Academic journal article The Journal of Negro Education

Exploring the Meaning African American PETE Teacher Candidates Ascribe to Their Aquatic Experiences

Academic journal article The Journal of Negro Education

Exploring the Meaning African American PETE Teacher Candidates Ascribe to Their Aquatic Experiences

Article excerpt

Physical Education Teacher Education (PETE) programs typically require their graduates to learn to swim proficiently. However, the research base is underdeveloped regarding the aquatic experiences of African Americans in PETE programs. The purpose of this study was to explore the meaning African American PETE teacher candidates ascribe to their aquatic experiences. Participants were six African American teacher candidates. The research design was explanatory multiple-case study. The primary data sources were interviews and weekly journal reflections. Data from these sources were analyzed using the constant comparative method. The teacher candidates ascribed various meanings to their experiences, linking them to successes or traumatic events including criticism and race-based stereotypical views. Nevertheless, overcoming aqua-phobia and striving for success in the aquatic courses were common to the participants' journeys. Recommendations include a series of progressive aquatic courses to help students overcome aqua phobia, when necessary; increase swimming proficiency; and counter race-based sport stereotypes about African Americans.

Keywords: African American, aquatics, physical education, experiences, historically Black colleges and universities


Physical Education Teacher Education (PETE) programs are charged with preparing teachers who can implement socially just pedagogies (Hodge & Faison-Hodge, 20 1 0). This includes preparing teacher candidates to design and implement various curriculum models. Arguably, this charge should include aquatic content and pedagogy, as well as preparing teacher candidates to work with students in diverse communities (Sato et al., 2010).

A wealth of empirical studies confirms that there are many benefits to learning how to swim proficiently. Berukoff and Hill (2010) stated that learning how to swim increases water safety; enhances physiological fitness; promotes social, emotional, and psychological wellness; provides a sense of accomplishment and gratification; and increases opportunities for social interaction. Furthermore they asserted that, "Having a minimum level of swimming competency can increase job opportunities, since aquatic professionals are always needed as lifeguards and swim instructors" (p. 410). Nevertheless, there is a lack of aquatic facilities and programs in urban schools and communities, which results in lost recreational and educational opportunities for economically disadvantaged Black youth. Consequently, some 60% of Black youths between the ages 6 and 16 years old do not know how to swim (Thomas-Lynn, 2008). This percentage is nearly twice as high as that of White youths in the same age range. Additionally, accidental drowning rates between Black and White youths differ by a three to one ratio (Centers of Disease Control & Prevention, 2008). There is a great need for more physical education teachers to be prepared and willing to teach aquatics in urban communities.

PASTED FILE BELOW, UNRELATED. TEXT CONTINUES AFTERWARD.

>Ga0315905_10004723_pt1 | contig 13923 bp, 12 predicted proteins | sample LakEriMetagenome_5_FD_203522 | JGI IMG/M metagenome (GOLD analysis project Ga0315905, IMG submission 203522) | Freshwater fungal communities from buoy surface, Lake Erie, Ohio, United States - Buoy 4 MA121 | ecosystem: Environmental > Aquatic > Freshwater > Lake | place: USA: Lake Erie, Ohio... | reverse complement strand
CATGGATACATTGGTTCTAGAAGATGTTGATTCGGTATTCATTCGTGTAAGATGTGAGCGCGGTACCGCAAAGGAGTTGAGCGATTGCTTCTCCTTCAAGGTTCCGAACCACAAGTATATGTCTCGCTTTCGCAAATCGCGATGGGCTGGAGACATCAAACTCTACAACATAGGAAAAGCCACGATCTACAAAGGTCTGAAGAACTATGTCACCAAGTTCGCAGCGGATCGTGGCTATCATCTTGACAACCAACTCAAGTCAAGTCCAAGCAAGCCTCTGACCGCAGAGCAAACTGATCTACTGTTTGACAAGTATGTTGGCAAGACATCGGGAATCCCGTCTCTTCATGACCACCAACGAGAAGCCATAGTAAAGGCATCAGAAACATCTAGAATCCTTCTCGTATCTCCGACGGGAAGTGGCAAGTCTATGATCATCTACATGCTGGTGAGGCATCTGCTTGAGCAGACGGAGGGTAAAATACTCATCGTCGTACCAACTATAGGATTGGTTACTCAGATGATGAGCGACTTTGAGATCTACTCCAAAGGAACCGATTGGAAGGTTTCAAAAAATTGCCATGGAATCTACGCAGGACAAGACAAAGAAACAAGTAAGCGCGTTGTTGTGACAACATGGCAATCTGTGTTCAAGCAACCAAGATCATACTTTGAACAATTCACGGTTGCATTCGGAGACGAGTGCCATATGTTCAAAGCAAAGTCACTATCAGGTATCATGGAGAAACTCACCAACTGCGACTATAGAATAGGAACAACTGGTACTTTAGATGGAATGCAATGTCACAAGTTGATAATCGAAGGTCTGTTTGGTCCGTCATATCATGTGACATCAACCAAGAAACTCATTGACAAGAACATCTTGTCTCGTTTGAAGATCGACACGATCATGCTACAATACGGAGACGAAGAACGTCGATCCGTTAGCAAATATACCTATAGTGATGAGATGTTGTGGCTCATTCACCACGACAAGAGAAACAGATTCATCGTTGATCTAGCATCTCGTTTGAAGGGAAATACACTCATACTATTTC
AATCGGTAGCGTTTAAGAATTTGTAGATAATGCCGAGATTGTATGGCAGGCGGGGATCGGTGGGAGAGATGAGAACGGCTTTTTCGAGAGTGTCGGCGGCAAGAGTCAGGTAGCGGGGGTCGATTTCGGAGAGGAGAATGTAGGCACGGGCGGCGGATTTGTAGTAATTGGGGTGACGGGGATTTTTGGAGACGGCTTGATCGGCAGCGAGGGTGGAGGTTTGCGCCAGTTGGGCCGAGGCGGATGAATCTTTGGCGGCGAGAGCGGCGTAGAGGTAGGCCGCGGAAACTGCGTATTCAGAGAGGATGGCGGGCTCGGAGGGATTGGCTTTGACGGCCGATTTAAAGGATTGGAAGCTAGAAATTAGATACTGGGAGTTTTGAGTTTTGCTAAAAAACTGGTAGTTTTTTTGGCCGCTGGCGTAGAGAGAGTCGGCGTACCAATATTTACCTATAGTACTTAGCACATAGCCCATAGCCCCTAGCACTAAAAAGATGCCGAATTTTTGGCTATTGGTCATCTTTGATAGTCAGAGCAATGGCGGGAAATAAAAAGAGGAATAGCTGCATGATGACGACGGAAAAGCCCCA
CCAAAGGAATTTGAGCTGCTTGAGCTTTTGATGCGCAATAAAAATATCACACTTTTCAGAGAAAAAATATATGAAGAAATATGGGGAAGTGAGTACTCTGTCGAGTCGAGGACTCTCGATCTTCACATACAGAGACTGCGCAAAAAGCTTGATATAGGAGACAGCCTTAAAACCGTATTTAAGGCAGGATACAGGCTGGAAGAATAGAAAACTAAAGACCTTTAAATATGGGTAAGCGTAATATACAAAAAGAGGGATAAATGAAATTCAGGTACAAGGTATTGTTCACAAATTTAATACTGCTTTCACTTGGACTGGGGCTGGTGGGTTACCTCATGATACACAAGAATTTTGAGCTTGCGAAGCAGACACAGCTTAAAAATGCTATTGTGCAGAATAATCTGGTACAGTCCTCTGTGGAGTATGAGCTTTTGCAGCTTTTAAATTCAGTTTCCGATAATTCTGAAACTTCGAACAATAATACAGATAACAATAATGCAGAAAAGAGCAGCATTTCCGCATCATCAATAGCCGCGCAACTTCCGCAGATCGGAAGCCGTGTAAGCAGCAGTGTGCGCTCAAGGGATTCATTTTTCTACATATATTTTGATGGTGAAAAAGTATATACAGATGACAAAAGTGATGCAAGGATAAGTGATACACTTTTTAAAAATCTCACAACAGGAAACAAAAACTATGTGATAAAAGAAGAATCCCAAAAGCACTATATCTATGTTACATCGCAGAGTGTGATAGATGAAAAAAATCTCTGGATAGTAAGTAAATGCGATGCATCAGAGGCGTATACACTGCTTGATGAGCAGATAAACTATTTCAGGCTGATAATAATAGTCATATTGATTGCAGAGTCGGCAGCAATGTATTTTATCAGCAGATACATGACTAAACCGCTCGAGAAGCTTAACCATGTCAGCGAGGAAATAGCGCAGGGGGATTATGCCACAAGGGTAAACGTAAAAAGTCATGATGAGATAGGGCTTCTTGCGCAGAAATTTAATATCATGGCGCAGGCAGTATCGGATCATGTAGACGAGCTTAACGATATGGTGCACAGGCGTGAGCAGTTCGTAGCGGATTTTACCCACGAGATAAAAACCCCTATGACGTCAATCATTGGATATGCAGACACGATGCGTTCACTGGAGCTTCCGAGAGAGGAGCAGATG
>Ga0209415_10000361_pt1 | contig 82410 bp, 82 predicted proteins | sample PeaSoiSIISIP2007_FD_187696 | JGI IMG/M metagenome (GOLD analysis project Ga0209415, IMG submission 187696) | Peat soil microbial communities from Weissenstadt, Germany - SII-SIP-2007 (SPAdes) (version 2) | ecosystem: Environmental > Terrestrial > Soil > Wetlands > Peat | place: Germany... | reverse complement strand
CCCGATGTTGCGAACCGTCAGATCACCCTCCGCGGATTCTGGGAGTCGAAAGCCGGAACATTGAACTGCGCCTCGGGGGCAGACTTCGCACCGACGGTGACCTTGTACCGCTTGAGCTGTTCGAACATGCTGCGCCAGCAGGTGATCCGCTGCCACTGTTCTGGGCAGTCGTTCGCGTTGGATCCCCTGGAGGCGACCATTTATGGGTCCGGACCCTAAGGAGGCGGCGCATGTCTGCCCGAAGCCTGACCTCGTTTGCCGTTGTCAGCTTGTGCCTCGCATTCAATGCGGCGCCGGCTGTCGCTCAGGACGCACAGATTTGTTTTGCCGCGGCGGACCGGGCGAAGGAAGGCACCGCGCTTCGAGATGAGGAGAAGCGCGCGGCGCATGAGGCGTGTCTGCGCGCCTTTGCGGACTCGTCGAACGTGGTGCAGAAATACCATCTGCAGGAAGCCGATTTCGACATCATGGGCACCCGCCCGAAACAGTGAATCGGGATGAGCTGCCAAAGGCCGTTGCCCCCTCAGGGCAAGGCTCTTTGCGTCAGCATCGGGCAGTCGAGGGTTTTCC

There were no PETE programs designed for African American physical education teachers until 1924 when two historically Black institutions, Howard University and Hampton Institute (now University), established four-year degree PETE programs (Hodge & Wiggins, 2010). Of the more than one hundred historically Black colleges and universities (HBCUs) in America today (Wilson, 2007), few offer an aquatics concentration for PETE majors. However, HBCUs typically require the general student body to take an aquatic course on basic water safety and swimming techniques, because of the lack of exposure to swimming in many students' early years.

HBCUs are defined, under the Higher Education Act of 1965 as institutions of higher education established before 1964 whose principal mission was then, and remains today, the education of Black citizens (Wilson, 2007). In the fall of 2006, there were 310,446 students enrolled at HBCUs across 21 states, the District of Columbia, and the U. …

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